Friday, September 30, 2005
Deer populations in most of the state are thriving and numbers are recovering in northeastern Montana where a harsh winter two years ago knocked back populations.
“We expect to see some good deer hunting this season, and populations in general have been stable to increasing in most regions across the state,” said Gary Hammond, Montana Fish, Wildlife & Parks wildlife management bureau chief. The rifle season for deer is generally Oct. 23 to Nov. 27. Please check the 2005 regulations for details on season types and dates.
FWP's winter and spring mule deer surveys generally showed good winter fawn survival, and good forage throughout much of the state. July and August's dry weather did reduce the overall quality of forage in many parts of the state, reducing to some degree the fat stores deer were able to build for going into winter.
“The deer are there, now it is up to the weather we get during the hunting season,” Hammond said. "Cold weather and good snow will move deer into the more accessible, lower elevations and improve the harvest."
To monitor the effects of weather and other mule deer population dynamics, FWP annually conducts mule deer surveys across the state on 13 census areas and 67 trend areas.
FWP biologists track fawn over-winter survival rates, the ratio of bucks to does and the ratio of fawns to adult animals, and size of the total population. These numbers are essential to deer management and regulation setting.
Hammond said that the well being of wildlife is tied directly to the quality and quantity of forage. In turn, the quality of the forage each year depends on precipitation, weather trends, and other factors such as over browsing.
“Generally speaking, we’ve had good conditions for mule deer and both mule and white-tailed deer are abundant in the state. We anticipate a good hunting season ahead in the vast majority of hunting districts,” Hammond said.
Here is a regional look at Montana’s deer populations:
In FWP Region 1, Kalispell and the surrounding northwestern area, mule deer populations are holding steady with good winter survival. Mule deer hunting in northwest Montana is generally limited to antlered bucks, with the exception of HD 103 where special antlerless permits are offered. The region wide average of 34 mule deer fawns per 100 adults observed this spring is considered a good ratio for northwestern Montana. Good mule deer populations can be found in the Whitefish, Salish, Purcell, Swan, and Cabinet mountain ranges.
In FWP Region 2, Missoula and the surrounding area, western Montana’s relatively short winter allowed for good mule deer and white-tailed deer fawn survival. In general, populations are stable to increasing. Spring survey flights indicated that nine out of 10 trend areas are at or above the eight-year average for the region. Fawn recruitment was good this year, averaging 49 fawns/100 adults.
In FWP Region 3, Bozeman and the surrounding area, hunters should see average to slightly above average numbers of deer due to good over-winter survival and a wet spring. Deer B licenses are available for many hunting districts. A few districts in the eastern portion of FWP Region 3 now provide either-sex mule deer hunting opportunities on the deer A tag. Whitetail populations are also at relatively high levels this year. Most whitetail in this region are found on private land, so hunters need to make arrangements for access early.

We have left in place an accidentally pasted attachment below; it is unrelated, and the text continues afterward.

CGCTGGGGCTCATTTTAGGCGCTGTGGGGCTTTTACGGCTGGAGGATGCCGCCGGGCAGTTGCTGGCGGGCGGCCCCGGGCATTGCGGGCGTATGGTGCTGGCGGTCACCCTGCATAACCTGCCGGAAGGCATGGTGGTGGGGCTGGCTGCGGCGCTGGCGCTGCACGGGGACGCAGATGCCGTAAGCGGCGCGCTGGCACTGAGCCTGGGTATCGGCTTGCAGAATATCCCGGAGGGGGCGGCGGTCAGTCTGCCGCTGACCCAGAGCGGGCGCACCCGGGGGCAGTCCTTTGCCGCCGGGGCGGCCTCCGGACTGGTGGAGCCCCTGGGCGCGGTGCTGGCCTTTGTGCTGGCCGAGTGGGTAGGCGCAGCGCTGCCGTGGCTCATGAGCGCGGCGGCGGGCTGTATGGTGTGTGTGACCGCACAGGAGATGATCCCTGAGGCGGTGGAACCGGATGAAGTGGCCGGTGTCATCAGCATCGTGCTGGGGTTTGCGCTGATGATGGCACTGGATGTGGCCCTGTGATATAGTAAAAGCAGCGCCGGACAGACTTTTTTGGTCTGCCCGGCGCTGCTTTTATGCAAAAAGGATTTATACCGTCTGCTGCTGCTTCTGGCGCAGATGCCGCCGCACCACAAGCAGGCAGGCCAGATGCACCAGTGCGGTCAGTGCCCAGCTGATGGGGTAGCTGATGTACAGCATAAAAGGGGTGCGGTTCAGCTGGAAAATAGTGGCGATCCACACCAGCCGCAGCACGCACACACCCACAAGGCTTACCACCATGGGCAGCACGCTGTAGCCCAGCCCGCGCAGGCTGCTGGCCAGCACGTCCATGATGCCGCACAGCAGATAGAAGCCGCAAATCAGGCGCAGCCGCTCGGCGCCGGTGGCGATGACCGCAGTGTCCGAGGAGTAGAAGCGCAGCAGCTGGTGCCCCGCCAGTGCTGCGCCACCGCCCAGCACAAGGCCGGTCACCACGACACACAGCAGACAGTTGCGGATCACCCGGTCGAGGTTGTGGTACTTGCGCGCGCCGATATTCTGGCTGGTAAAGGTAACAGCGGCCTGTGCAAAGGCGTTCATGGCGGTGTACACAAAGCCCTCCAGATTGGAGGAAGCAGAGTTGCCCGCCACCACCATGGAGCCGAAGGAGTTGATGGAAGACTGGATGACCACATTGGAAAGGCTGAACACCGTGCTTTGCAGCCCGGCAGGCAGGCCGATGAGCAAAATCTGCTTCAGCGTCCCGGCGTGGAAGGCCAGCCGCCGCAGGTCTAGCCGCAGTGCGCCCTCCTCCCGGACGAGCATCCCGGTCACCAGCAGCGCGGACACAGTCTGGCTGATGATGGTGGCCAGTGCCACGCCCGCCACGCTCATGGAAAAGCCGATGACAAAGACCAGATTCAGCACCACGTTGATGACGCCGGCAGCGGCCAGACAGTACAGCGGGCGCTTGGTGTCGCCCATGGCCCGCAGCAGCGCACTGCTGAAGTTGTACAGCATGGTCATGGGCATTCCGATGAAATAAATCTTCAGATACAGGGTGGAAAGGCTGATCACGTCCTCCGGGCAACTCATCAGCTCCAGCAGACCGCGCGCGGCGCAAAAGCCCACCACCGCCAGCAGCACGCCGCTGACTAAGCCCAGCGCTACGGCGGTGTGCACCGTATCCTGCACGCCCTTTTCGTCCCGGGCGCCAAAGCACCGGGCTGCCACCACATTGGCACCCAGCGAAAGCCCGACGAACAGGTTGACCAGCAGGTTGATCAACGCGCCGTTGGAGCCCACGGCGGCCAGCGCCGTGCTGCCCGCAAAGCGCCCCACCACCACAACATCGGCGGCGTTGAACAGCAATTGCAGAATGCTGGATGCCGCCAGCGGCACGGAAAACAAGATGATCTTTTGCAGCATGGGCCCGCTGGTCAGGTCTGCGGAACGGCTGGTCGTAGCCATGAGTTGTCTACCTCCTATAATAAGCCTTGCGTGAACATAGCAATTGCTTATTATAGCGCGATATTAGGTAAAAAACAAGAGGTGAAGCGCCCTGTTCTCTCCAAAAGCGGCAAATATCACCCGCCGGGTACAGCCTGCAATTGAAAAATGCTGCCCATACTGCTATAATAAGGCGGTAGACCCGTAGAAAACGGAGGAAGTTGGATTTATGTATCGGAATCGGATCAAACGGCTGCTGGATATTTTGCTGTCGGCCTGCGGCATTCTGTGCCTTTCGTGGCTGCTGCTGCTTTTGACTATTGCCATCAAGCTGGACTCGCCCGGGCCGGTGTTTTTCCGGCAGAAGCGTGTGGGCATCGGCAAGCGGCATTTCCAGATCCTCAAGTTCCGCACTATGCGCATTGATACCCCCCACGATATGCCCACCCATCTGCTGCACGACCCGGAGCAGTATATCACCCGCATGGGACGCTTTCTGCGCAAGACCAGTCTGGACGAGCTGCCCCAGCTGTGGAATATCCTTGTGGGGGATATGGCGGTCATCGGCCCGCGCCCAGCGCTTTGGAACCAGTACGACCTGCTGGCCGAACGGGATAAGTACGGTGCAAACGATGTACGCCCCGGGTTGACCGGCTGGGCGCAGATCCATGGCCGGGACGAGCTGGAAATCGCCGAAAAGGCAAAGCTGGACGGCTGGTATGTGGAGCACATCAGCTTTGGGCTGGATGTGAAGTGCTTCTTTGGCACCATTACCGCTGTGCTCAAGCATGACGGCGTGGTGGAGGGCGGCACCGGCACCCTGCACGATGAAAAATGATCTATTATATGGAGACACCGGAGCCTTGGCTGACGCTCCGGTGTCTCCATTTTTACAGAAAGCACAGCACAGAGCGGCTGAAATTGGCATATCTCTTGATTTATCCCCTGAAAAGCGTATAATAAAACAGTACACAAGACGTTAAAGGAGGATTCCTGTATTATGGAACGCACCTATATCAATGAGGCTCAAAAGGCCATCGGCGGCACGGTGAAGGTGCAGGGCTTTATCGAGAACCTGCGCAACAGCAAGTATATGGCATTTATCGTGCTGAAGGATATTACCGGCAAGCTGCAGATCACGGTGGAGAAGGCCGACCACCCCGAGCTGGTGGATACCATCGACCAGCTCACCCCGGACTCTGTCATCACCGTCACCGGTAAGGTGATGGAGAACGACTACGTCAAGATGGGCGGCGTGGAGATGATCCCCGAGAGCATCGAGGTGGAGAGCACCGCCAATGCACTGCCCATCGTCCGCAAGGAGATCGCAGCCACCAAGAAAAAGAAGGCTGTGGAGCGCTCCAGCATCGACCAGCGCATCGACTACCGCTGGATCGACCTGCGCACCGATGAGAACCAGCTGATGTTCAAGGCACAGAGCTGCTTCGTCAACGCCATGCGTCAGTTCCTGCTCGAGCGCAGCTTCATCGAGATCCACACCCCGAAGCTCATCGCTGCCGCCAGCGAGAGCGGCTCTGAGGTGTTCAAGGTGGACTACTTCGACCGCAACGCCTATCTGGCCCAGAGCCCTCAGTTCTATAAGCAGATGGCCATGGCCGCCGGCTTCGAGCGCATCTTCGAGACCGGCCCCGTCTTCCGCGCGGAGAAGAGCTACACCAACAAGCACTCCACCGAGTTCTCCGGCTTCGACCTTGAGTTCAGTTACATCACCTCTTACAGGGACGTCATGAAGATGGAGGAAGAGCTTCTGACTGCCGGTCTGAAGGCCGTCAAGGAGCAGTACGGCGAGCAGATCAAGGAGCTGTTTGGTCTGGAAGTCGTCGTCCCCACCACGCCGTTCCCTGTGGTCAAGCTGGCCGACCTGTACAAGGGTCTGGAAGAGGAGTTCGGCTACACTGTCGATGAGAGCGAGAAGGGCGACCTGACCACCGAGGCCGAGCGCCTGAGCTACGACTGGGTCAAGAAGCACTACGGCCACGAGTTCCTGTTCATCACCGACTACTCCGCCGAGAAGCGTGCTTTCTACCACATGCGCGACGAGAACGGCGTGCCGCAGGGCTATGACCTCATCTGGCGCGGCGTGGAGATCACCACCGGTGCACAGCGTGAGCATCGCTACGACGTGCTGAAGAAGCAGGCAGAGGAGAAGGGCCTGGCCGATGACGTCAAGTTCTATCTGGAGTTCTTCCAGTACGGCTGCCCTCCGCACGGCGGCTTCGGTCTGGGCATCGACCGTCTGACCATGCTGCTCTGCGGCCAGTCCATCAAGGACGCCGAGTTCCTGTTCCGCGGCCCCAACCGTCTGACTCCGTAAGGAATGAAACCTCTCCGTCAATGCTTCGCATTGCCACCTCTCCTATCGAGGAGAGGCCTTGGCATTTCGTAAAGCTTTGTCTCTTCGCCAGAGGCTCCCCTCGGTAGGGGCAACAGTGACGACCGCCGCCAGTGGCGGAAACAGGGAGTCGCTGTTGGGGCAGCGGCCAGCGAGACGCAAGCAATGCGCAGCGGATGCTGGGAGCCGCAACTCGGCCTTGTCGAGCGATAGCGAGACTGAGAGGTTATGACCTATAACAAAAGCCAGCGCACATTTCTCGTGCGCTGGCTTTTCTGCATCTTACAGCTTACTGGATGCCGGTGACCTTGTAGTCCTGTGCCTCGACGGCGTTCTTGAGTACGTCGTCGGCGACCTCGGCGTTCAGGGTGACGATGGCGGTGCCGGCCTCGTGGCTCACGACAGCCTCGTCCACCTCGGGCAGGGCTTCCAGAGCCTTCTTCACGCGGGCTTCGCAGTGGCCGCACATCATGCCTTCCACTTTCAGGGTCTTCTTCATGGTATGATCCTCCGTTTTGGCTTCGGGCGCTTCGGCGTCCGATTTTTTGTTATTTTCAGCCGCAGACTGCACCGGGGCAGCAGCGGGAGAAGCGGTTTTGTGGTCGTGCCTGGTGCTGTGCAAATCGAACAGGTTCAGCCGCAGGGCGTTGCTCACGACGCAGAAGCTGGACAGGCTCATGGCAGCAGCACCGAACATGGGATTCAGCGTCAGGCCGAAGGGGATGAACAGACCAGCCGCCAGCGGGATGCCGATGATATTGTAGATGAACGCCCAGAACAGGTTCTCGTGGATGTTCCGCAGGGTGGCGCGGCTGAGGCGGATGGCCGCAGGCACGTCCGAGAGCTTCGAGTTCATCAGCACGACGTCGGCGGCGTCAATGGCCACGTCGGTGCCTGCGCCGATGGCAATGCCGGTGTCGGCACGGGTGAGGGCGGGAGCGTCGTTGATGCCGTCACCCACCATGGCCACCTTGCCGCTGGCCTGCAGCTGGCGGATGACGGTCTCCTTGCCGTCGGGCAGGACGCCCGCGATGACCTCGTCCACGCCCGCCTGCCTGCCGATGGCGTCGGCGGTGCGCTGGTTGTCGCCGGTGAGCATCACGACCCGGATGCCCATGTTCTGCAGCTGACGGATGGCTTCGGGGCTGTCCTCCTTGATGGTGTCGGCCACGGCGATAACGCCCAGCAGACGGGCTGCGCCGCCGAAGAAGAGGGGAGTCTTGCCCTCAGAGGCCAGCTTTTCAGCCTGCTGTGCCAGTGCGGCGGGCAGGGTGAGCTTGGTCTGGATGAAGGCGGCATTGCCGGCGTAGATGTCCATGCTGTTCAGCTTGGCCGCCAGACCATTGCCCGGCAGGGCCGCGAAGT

In FWP Region 4, Great Falls and the surrounding area, there are thriving mule deer populations reflected in ample surplus antlerless mule deer licenses this year. Mule deer populations are at or above the long-term averages in parts of the region. A number of hunting opportunities occur on private land in FWP Region 4 and hunters are urged to obtain landowner permission to hunt well in advance.
In FWP Region 5, Billings and the surrounding area, biologists expect mule deer populations in the mountain and foothill areas to be good. Fawn production and survival appears to be below average, but numbers of adult deer remain good. In the prairie areas, mule deer seem to be suffering from the long-term effects of drought, with fawn and adult numbers appearing to be in somewhat of a decline. The effect seems to be greater in the eastern portions of the region.
In FWP Region 6, Glasgow and the surrounding area, fawn production was high, so hunters may see good numbers of very young deer across the region. In the western portion of FWP Region 6, populations are strong north of the Milk River and moderate in the Bear Paw Mountains and western Missouri River Breaks. Farther east, one- and two-year old mule deer will be scarce as herds rebuild from the winter of 2003-2004. In the central portion of the region, deer numbers remain below the long-term average, but are steadily improving from the lows of the late 1990's.
In FWP Region 7, Miles City and the surrounding area, deer are abundant due to good winter survival and a strong yearling age class. Winter fawn survival was somewhat below previous years. Deer are distributed over a large geographic area as water is available in most reservoirs and ponds this year and good forage remains from spring's abundant moisture.